If you ask women partners, law firm life is not all it’s cracked up to be. If you ask managing partners, things are going just fine for women in Big Law.
That’s one large takeaway from a study commissioned by the American Bar Association that was aimed at making recommendations on how to stem a “gigantic talent drain” as women leave the legal profession much more quickly and in larger numbers than men. A study of lawyers at Am Law 200 firms by ALM Legal Intelligence shows that while 44 percent of 2015 graduates are women, a mere quarter of graduates from 1991 are women.
The results of the study, which included more than 1,300 participants from the nation’s 350 largest law firms, were partially released Friday at an event at the ABA annual meeting in Chicago. The survey’s most stark divisions between men and women had to do with how the two groups experienced harassment and gender bias. But they also generally showed a vast disconnect between female and male partners, and specifically women and managing partners, about their experiences in Big Law.
Nearly half of women—49 percent—reported receiving unwanted sexual conduct or contact. For men, that number was just 6 percent. Nearly three-fourths of women—or 74 percent—had experienced demeaning communications, while only 8 percent of their male colleagues reported the same. Eighty-one percent of women had been mistaken for a lower-level employee; zero percent of men said that happened to them.
More than half of women, 54 percent, said they had been denied a salary increase or bonus. Four percent of men said that happened to them. And 51 percent of women said they had felt “treated as a token,” while only 1 percent of men said they had ever felt that way.
As for the difference between women partners’ and managing partners’ experiences in Big Law, 80 percent of managing partners said that law firm leaders were “active advocates” for advancing women within firms; 61 percent of women agreed. Three-fourths of managing partners said firms promote women into leadership positions; 54 percent of women agreed. Seventy-nine percent of leaders said gender diversity is a priority at their firm; 54 percent of women agreed.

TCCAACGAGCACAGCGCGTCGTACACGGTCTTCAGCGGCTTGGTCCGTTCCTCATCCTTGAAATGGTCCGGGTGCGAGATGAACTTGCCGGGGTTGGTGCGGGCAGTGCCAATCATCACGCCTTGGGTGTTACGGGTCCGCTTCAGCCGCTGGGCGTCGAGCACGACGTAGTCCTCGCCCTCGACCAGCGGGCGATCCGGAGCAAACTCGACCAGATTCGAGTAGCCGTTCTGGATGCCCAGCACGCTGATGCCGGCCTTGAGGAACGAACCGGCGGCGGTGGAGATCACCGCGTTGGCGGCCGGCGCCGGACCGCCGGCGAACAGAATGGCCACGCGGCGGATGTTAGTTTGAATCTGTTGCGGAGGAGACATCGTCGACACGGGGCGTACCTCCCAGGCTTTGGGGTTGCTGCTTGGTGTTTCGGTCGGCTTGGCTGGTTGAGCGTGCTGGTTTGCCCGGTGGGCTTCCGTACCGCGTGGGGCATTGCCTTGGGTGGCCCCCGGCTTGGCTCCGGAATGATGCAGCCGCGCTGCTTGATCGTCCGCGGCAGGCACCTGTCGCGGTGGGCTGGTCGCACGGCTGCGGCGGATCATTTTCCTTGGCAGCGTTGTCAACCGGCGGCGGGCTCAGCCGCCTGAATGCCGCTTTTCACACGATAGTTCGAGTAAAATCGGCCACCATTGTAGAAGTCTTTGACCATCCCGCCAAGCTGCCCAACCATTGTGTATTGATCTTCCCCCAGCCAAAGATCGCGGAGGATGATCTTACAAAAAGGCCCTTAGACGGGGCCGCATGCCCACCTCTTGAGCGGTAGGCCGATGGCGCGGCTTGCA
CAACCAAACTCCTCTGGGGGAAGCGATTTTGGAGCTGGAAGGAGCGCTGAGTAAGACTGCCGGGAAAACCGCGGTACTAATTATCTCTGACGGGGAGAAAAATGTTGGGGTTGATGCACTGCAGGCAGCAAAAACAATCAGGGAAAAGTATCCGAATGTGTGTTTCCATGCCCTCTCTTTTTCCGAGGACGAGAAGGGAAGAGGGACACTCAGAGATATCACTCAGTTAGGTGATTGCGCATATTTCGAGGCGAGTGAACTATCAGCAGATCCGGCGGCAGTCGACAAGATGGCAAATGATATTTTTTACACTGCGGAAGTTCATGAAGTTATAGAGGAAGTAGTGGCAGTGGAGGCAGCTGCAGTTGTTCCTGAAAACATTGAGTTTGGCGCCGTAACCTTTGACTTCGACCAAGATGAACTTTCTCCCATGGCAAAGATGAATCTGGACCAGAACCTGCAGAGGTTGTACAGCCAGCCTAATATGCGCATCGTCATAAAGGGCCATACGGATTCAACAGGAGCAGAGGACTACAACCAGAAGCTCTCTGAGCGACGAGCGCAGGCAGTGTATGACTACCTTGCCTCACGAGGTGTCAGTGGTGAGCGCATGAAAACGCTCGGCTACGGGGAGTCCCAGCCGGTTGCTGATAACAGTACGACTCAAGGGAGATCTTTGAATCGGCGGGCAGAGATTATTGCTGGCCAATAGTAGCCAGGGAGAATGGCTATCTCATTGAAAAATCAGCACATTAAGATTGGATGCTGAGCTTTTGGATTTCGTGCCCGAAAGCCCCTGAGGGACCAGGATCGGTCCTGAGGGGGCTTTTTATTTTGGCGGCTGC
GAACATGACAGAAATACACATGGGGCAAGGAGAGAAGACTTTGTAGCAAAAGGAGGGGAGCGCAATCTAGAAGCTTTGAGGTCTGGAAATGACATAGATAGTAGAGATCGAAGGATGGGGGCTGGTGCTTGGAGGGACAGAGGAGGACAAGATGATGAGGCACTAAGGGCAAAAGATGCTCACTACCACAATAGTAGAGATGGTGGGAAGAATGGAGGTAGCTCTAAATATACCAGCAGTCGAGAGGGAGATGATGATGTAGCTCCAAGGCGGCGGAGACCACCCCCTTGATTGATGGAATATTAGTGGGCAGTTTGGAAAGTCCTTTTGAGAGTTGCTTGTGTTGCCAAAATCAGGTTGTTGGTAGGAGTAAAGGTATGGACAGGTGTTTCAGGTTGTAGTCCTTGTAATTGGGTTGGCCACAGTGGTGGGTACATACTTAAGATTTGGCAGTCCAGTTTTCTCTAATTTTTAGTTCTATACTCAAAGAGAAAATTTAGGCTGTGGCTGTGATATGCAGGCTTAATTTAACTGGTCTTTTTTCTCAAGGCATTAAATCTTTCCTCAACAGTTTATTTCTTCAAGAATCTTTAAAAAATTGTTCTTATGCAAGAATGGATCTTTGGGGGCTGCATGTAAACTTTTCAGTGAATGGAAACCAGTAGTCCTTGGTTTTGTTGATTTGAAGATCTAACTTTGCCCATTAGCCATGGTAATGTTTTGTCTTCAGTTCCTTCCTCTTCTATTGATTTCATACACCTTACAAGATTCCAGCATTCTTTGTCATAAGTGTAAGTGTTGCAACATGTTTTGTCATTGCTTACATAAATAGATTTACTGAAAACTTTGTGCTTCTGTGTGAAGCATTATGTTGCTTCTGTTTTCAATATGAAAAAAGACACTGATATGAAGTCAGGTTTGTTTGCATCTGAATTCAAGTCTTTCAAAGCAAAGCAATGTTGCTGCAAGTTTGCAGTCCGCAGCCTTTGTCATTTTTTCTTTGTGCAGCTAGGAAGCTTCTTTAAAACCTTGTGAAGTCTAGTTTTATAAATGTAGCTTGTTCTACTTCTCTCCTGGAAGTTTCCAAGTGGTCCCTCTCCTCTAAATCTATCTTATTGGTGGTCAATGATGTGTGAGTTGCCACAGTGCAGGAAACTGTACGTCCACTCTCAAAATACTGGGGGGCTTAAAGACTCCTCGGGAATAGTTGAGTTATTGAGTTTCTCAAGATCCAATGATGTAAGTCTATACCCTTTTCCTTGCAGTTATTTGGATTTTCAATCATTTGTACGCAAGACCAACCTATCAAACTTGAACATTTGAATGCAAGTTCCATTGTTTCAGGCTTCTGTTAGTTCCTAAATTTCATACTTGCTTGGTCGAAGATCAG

As for promoting women into equity partnerships, 71 percent of firm leaders agreed firms were doing a good job. Among women, the number was 47 percent.
“The longer I do this, the more frustrated I have become that we continue to have to ask these same questions: Why are there so few women who make it to the level of equity partner? Why are there so few women on compensation committees? Why are there so few women managing partners?” Bass said Friday. “It really begs the question of what we need to do to have more women in these upper levels, if in fact almost half of women have left by the time they’re 50.”
Toward answering that question—why women leave their firms—the survey asked about men and women’s general level of satisfaction within Big Law.
Compensation was a large point of divergence: 69 percent of male partners were satisfied with the firm’s compensation methods, compared to 44 percent of women. While 71 percent of men said they were satisfied with the recognition they received for their work, 50 percent of women agreed.
The survey also asked lawyers with more than 20 years of experience about aspects of men and women’s lives outside of Big Law. The survey found stark differences on that score as well.
For instance, 54 percent of women had responsibilities for arranging child care, compared to 1 percent of men. Forty-two percent of women reported having responsibility to do laundry, compared to 8 percent of men. While 34 percent of women reported they often leave work for their children’s needs, only 5 percent of men said they did the same.
The survey is meant to be a springboard for recommendations that Bass hopes will at some point be brought to the ABA House of Delegates to encourage law firms to take active steps to retain senior women partners.
Those steps have not been formally agreed upon yet, but Stephanie Scharf, a former Jenner & Block and Kirkland & Ellis partner who is now a name partner at Chicago’s Scharf Banks Marmor, said many of the suggestions will be aimed at changing law firms. (Scharf serves as chair of the ABA Commission on Women in the Profession and took part in conducting the survey.)
“In looking at the parameters where women are much less satisfied than men, all of those factors are pretty much within the control of the law firm,” Scharf said. “We did not see differences in opinion [between men and women], for example, on the challenge of your work or the individual responsibility of your work. I underline that because I do believe this is within control of the employers.”
The official survey, which was done in conjunction with ALM Legal Intelligence, is set to be officially released around Labor Day.